Now that I have two totally different types of livestock, I find myself noticing some interesting differences between them. I mean, obviously... they're different. Yak have horns and elk have antlers, for instance. They may both grow out of their head, but one is regrown yearly and one is a permanent fixture.
But one of the reasons I got the yak was because they are, in some important ways, very similar to the elk. I like that they are an ecologically sound meat choice in that they both convert feed to meat in a much more efficient manner than beef or other traditional livestock. In general, elk and yak use about one third the feed of beef to produce one pound of meat. That's pretty incredible when you think about it!
Scientists claim that matriarchy is fairly rare in the animal kingdom, describing less than a dozen species that practice it. Elk are one of those species. Except for during the rut, when the bull doesn't really lead so much as terrorize the cows into submission to keep them away from rivals, the head cow leads the herd in their day to day decisions. This last rut, Big Guy was very protective of his harem, keeping them deep in the woods out of sight. In fact, for a few weeks, he was so protective, he wouldn't even let them come and get grain from me, despite their clearly wanting to.
The rest of the year, however, the herd is clearly led by a cow. Initially, it was 604, but last summer, as she approached calving time, after a number of very impressive boxing matches, 601 took over the lead position and has held it ever since. In my day to day observations of them, her leadership is fairly clearly seen in where they go and who does what when.
I spent most of my formative years working cattle out west on fairly large ranches. In those outfits, the bulls are kept separate most of the year, and - honestly - they just seem to be interested in doing their job and then resting (it's hard work, I guess! Ha!). I suppose because most of the year it's just a bunch of female cows hanging out, it didn't seem weird at all to move onto an elk farm where the predominant social structure is one of matriarchy. So I was a bit surprised by just how patriarchal the yak are. The big bull is clearly in charge... of everything and his herd dutifully follows his every move. The video below is a perfect example of how they follow him around, strung in a line, head to tail.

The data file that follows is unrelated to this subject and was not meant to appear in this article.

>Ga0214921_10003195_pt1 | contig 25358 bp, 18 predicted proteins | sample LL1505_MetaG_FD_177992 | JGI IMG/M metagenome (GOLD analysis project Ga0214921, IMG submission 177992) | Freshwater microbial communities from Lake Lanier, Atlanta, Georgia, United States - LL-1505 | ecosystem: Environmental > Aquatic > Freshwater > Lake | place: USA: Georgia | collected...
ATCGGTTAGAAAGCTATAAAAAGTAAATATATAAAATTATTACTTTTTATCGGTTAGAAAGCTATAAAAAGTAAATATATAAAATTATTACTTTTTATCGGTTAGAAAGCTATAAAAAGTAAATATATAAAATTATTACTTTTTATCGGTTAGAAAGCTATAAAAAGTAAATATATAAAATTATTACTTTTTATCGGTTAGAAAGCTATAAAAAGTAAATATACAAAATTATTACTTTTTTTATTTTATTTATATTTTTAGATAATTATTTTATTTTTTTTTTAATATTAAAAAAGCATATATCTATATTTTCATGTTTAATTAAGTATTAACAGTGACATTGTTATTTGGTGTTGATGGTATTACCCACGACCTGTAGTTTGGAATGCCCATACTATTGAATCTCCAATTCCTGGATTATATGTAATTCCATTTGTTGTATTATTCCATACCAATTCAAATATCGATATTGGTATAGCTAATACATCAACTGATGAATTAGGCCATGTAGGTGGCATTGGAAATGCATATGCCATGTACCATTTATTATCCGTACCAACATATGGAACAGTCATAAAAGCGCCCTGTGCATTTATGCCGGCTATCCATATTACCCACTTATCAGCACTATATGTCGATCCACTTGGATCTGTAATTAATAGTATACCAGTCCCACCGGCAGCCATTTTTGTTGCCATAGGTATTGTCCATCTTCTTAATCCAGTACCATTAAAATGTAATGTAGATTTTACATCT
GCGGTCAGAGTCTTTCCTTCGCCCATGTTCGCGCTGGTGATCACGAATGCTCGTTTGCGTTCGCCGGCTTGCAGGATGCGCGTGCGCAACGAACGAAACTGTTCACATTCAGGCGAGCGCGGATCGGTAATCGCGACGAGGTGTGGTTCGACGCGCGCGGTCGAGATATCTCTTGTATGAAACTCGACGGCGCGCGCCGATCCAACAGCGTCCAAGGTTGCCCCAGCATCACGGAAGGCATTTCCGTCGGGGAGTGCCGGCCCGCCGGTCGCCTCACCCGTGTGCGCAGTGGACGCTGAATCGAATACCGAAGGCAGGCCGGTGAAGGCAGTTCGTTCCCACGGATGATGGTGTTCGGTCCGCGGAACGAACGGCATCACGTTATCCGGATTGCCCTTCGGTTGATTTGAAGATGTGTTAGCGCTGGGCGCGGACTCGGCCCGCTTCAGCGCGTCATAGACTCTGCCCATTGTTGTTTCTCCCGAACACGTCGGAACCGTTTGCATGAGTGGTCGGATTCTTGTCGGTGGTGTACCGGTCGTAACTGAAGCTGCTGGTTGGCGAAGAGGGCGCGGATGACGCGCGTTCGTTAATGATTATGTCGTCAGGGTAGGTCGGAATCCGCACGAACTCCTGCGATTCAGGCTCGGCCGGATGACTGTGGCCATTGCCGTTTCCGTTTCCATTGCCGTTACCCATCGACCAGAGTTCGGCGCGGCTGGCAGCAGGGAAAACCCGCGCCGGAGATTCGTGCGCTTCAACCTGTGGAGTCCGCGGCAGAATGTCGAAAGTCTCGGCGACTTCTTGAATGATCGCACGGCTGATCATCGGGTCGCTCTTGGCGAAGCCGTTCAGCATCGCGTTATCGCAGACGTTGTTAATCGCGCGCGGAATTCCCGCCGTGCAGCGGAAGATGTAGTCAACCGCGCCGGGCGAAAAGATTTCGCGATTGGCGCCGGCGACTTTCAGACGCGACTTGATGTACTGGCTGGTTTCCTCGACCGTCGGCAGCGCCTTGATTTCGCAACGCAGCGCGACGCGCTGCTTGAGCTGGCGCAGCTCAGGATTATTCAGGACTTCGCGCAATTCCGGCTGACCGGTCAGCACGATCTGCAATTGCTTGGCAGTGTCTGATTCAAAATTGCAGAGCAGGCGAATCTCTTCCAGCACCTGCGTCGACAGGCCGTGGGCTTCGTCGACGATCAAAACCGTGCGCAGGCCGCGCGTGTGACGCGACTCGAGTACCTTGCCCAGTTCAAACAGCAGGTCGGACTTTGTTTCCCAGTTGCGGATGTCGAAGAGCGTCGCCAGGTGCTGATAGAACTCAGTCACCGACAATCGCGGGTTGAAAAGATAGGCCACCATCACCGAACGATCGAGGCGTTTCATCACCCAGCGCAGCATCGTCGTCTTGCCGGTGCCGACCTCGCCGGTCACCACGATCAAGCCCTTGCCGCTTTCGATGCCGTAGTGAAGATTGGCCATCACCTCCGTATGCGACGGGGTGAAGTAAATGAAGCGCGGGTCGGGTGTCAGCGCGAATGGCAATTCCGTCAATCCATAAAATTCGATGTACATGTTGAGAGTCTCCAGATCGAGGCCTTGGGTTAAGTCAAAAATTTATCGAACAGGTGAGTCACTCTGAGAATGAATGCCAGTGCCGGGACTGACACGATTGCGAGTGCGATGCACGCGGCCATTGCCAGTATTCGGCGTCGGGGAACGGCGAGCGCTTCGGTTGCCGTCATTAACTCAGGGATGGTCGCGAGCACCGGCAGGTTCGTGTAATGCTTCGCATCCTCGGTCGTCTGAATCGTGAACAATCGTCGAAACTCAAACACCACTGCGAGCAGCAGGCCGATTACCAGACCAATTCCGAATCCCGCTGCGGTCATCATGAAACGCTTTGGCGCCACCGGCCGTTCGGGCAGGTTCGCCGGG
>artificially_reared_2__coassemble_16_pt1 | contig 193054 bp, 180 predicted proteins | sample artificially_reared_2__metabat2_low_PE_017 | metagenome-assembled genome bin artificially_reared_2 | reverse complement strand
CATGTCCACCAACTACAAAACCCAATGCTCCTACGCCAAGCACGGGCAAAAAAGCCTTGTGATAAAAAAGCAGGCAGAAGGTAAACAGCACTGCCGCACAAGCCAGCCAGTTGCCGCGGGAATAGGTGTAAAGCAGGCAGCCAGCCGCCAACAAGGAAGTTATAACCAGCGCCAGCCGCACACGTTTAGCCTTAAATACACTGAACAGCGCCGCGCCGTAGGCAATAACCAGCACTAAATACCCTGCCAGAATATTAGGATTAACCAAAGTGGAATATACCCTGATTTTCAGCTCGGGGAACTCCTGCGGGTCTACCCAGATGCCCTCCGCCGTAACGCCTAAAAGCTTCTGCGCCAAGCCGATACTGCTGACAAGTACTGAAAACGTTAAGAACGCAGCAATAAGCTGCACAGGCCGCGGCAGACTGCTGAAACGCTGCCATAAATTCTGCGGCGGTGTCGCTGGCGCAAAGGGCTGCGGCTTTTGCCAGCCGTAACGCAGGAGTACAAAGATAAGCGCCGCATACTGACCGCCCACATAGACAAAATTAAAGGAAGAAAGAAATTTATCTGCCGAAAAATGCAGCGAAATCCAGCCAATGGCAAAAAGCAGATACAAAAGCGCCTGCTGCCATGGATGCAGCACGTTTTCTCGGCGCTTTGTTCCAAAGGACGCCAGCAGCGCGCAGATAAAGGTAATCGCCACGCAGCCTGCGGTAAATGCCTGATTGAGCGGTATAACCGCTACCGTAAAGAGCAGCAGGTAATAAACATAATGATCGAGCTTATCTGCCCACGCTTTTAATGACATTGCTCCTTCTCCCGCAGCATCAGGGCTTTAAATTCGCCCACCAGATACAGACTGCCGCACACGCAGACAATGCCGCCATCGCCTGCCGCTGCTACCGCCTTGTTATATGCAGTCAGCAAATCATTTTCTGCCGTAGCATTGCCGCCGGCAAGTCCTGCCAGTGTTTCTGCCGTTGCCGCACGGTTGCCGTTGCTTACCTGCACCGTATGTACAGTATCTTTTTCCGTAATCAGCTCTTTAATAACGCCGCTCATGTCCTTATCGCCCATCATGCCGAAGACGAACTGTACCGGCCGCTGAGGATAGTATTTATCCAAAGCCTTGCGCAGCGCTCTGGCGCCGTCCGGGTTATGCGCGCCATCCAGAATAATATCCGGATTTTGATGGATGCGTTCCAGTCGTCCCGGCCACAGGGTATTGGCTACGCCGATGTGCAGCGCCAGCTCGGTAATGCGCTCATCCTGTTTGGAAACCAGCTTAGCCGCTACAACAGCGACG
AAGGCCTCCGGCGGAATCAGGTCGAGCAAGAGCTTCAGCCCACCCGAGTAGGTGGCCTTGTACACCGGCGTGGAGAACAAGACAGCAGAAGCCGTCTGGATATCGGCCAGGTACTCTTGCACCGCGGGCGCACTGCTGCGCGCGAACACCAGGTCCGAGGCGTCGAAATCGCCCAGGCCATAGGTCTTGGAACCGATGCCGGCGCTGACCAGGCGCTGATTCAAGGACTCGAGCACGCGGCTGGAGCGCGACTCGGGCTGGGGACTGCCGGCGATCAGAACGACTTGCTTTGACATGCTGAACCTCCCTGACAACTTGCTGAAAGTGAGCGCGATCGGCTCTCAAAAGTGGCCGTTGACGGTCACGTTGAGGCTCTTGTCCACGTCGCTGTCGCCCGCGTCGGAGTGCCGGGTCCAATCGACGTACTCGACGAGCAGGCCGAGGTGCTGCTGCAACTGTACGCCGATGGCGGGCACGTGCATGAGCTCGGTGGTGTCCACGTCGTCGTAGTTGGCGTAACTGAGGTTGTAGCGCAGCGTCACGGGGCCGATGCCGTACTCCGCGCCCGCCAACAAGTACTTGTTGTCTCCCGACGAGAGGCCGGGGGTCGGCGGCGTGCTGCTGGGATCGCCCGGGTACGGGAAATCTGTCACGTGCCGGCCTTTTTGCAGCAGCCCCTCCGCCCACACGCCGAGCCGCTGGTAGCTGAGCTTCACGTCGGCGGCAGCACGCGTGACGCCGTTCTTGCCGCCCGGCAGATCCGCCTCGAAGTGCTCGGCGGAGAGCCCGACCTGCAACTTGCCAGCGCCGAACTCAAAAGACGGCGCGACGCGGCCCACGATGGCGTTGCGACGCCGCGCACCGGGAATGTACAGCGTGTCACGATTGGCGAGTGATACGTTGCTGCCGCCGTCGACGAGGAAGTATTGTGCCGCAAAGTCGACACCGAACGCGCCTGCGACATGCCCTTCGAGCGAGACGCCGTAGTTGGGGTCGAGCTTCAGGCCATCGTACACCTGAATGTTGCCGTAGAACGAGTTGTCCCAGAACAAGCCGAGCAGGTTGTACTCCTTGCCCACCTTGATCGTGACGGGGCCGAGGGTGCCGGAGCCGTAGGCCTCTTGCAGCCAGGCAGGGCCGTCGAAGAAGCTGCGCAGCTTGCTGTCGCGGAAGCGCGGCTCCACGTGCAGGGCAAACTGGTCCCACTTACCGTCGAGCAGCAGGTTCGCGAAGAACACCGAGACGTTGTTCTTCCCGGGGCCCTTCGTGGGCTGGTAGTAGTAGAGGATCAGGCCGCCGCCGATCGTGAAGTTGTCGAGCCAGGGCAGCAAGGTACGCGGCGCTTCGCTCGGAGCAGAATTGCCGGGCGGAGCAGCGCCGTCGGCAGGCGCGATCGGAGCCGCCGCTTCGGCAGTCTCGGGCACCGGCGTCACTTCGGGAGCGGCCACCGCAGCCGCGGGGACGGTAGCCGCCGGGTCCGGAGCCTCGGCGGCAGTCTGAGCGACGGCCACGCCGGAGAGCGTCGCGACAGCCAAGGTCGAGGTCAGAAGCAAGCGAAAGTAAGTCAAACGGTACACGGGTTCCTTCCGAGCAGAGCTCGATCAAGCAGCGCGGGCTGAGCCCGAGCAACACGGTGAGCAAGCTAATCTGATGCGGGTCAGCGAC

Growing up, I loved watching Nature on PBS and other wildlife shows. One of the things I love about my little farm is that it almost feels like my own episode of Nature every time I go out to check on my critters. Sometimes I'll go out to feed and my husband will call me and ask me why it's taken me two hours to do a twenty minute job. Oops! They're just so fascinating to watch - I never get tired of being out there with them!
This past summer, I enjoyed watching a pair of white tail fawns visiting our farm regularly and growing. They were a rambunctious pair and always fun to watch. Here is a picture from last August when they still had their spots. Though their family group had a regular loop going through our yard, sometimes I would go weeks or more without seeing them; then they would come around again and I'd get to see them frequently for a bit before they'd go farther afield for a while. A couple of weeks ago, they started coming through again regularly. On that warm day when the elk were feeling frisky, the twins were in my yard playing too. I got a little bit of a video of them playing in my orchard.
Sadly, when I went out to feed the elk this morning on the back side of the farm, I came across one of those twins dead near the side of the road. Except for some blood in the snow from his nose and mouth, he might have been sleeping. It was a little buck and he was just starting to sprout his first set of antlers! He was in the alleyway between two of the pastures, and I cannot tell you how damning it felt to be dragging this little body out to the road past Piggy and the girls, who were intently watching me. I went to ask the neighbor's hired men if they wanted to salvage the meat, and upon driving back to the body, I was greeted by the saddest sight.